The Human Spark crew members had to keep our wits about us when we filmed on the Puerto Rican island of Cayo Santiago. It’s home to a free-ranging group of monkeys that scientists come to study in order to gain insights into primate behavior. But no one can order the monkeys around — they do their own thing! Read on to learn about our day of filming all this monkey business.
By Larry Engel, Director of Photography
At the southeastern tip of Puerto Rico is a small island only a short boat ride from the mainland. We flew into San Juan, drove south through the mountains, down to the shore to meet the scientists with whom we would work the following morning. At the beach, families were enjoying the late afternoon sun and water. People were dancing in the parking lot. It was warm and pleasant. We could see Cayo Santiago about a half-mile offshore from the pier.
The island is home to a group of monkeys that were brought there in 1938 so North American researchers could better study primates without having to go to South America or Africa. One problem, though, was that in the early days of primate research, people didn’t have a solid grasp of habitat and dietary needs for their research animals. Even though it seemed as if Cayo Santiago was big enough to support a colony of rhesus macaques, it turns out that the vegetation and habitat area is not sufficient to support the 1,000 monkeys who currently live freely on the island. So there is a need to supplement that food, which does grow on the island, and two main feeding stations provide extra food for the monkeys. To get to the food, the monkeys have to open metal bins. The lids clang off-and-on throughout the day, and while we were filming this sound drove me nuts. An otherwise peaceful setting was constantly dotted with the clinging and clanging of what sounded like, at least to me, crazy garbage men at work.
We were warned that the monkeys could come over and try to bite us, but that we could fend them off with our own loud noises and a few displays of aggressiveness (for example, raising our arms high and waving them — sort of like what you might do if you were trying to get rescued). I thought that the camera would be a good defense, so I wasn’t too worried. But a couple of times during the day’s shoot, one of researchers would yell out a warning to the monkeys while I had my eye to the viewfinder.
We were also warned not to spend too much time under branches where monkeys were sitting. This was a somewhat difficult task for me as I would find a good location for a shot but then realize that I had positioned the tripod or myself directly beneath a monkey. The reason that you don’t want to hang out under a monkey on a branch is that they have a tendency to intentionally urinate on you – or worse! I wondered if I should put the rain cover on the camera but decided against it. We all paid close attention to what was going on above us throughout the day.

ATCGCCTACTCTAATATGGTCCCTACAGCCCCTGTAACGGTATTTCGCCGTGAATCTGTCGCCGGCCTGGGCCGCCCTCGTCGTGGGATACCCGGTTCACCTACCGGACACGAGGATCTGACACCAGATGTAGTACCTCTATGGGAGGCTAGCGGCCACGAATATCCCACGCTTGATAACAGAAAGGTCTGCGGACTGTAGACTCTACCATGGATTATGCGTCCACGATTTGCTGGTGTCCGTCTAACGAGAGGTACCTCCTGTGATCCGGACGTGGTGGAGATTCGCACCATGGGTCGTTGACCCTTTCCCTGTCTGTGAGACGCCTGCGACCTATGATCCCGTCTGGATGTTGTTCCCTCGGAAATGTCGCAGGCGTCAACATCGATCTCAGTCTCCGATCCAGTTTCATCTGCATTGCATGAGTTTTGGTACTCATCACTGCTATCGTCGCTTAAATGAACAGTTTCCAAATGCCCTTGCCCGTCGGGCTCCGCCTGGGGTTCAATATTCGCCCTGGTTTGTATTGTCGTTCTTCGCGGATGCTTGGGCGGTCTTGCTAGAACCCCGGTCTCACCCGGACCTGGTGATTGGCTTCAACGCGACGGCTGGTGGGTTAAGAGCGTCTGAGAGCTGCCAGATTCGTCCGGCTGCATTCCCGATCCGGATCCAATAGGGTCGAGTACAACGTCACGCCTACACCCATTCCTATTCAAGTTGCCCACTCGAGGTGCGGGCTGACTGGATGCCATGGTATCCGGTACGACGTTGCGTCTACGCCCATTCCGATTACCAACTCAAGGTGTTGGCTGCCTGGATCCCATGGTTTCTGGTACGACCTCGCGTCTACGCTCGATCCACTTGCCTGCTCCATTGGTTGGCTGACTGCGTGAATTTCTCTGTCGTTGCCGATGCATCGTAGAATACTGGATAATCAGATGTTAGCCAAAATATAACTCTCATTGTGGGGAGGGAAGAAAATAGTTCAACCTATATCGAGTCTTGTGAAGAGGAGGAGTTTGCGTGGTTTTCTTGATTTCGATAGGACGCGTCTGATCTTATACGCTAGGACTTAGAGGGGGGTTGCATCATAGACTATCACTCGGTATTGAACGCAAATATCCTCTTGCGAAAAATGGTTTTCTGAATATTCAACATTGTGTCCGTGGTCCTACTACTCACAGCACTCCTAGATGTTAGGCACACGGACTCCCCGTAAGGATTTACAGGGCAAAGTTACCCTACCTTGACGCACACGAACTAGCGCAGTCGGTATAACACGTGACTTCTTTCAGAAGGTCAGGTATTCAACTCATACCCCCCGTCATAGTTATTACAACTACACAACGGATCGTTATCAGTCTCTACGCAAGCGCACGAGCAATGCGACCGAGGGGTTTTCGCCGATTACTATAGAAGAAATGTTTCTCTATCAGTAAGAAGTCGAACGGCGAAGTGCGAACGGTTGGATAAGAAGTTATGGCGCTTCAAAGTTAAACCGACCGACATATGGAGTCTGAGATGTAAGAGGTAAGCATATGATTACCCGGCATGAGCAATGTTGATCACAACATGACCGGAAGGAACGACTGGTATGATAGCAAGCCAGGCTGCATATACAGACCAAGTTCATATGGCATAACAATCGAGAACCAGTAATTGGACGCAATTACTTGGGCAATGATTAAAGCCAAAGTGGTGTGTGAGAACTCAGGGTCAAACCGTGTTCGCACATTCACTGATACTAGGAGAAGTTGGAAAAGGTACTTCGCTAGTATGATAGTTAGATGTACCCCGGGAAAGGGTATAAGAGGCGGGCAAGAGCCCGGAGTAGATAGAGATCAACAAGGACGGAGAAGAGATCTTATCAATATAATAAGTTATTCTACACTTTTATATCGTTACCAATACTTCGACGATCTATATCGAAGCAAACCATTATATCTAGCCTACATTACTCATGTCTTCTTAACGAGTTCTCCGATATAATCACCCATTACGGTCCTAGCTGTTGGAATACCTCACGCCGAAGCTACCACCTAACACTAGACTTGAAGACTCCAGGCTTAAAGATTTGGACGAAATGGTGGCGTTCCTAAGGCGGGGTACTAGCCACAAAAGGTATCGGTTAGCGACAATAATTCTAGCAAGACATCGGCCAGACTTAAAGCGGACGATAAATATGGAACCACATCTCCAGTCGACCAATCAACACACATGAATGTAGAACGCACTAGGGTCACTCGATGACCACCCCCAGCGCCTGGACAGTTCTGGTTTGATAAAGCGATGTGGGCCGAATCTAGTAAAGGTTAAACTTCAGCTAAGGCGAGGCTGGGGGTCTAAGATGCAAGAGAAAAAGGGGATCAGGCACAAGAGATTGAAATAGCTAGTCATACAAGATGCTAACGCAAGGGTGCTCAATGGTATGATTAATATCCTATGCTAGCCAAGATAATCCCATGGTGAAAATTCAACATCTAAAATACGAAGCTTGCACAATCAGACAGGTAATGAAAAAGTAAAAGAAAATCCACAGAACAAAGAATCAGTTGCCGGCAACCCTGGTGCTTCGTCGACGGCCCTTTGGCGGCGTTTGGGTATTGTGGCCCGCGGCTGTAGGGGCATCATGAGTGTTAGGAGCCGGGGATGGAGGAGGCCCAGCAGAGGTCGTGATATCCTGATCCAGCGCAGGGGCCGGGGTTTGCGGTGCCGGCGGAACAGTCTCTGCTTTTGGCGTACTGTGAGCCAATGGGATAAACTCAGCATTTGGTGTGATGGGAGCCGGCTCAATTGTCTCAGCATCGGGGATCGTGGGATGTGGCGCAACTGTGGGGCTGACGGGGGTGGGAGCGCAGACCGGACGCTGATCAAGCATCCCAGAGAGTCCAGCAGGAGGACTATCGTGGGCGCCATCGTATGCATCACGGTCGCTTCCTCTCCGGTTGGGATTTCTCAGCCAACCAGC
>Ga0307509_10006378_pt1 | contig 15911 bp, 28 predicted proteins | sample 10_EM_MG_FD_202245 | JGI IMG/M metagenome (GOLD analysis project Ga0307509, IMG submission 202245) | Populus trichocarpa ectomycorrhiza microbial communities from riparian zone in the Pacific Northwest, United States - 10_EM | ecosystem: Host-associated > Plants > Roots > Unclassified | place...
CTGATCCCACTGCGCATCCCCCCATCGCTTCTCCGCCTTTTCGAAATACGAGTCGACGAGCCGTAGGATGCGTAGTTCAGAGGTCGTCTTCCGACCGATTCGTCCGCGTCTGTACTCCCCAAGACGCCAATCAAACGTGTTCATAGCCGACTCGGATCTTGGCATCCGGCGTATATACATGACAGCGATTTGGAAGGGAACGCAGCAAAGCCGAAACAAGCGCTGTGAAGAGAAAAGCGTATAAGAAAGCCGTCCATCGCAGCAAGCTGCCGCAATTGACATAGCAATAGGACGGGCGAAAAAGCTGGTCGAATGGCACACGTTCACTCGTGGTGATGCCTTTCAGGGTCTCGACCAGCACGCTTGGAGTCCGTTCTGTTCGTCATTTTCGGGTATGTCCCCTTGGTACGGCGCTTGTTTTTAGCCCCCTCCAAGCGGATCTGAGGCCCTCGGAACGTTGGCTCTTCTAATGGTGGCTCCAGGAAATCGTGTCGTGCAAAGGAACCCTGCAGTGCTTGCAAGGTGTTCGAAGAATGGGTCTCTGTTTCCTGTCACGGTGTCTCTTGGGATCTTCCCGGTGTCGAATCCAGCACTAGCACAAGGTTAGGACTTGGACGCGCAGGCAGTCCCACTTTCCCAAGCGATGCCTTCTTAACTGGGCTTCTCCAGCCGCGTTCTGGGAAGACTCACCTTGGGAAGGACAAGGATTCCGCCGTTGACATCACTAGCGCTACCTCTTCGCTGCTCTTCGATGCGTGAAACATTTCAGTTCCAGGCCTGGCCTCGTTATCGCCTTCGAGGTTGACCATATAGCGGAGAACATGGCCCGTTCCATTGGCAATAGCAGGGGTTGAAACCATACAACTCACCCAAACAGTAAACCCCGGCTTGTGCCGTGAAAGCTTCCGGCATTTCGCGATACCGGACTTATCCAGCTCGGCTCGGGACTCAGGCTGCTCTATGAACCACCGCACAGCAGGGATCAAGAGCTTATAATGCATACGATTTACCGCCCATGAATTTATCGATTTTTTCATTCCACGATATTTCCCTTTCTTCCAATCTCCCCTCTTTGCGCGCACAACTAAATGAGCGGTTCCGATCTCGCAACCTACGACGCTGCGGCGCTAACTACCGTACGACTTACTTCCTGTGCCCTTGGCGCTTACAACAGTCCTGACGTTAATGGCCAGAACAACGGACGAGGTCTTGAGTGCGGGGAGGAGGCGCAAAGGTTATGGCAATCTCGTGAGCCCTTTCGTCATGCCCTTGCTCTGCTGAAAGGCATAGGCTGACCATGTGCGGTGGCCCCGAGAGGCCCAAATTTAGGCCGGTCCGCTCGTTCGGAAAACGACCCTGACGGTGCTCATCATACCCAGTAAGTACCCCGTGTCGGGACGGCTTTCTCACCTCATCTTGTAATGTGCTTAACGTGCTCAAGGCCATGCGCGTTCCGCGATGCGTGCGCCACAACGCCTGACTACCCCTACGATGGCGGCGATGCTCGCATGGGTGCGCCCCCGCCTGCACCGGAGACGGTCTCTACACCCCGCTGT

In order to get on the island we had to have tuberculosis tests and provide our negative results. This was to protect the monkeys, not us. Throughout the primate world, there is growing alarm over the transmission of human diseases to our cousins. They don’t have the exposure to our diseases, and that makes them susceptible to not only getting sick but dying from illnesses that are seemingly innocuous to us – like the common cold. Another precaution: we had to retreat to a caged hut to eat and drink. We couldn’t eat anything outdoors; it would be bad for both the monkeys and us. I liked the idea that we were the ones who had to be inside the cage looking out while the monkeys were on the outside looking in.
We were there to film researcher Laurie Santos and her experiments that look at monkeys’ decision-making concerning thievery. We were hoping to capture it all on video – not an easy task with our additional crew members in attendance.
The way it works is that two people approach a monkey who is paying attention to them. They both do exactly the same thing: show the monkey a grape, put it onto a square piece of wood, and put the “plate” on the ground. A third person counts and calls out the moves so that each person does exactly the same thing at the same time. When the grapes are on the ground, one person turns her back to the monkey. The other person stays facing the monkey. Then, both are motionless. The monkey more often than not sneaks up on the person who is not looking and steals the grape.
We actually were able to film the experiment successfully and even photographed another one. It was amazing how fast the monkeys would make their decision to go for the grape… but each monkey would look up at the experimenter’s back all the way to the grape before hightailing it back to the bush with treat in hand. One monkey, however, didn’t really care who was aware or unaware of his action. It appears that he was a dominant male and really didn’t care who he took food from. He was, literally, king of the hill.
I really enjoy filming animals, especially primates. When I’m looking into the eyepiece, through the lens, most of my world disappears and I’m in their world. I don’t see us; I see them. I’m drawn into their world, I look into their eyes, and I wonder what they are thinking about me. Do they look at us and think that we look somewhat like them? Do they wonder what we’re thinking as I do about them? There is a connection, but also a divide. And I’m honored to film among researchers who are trying to bridge it so that we can understand them better and, ultimately, they us.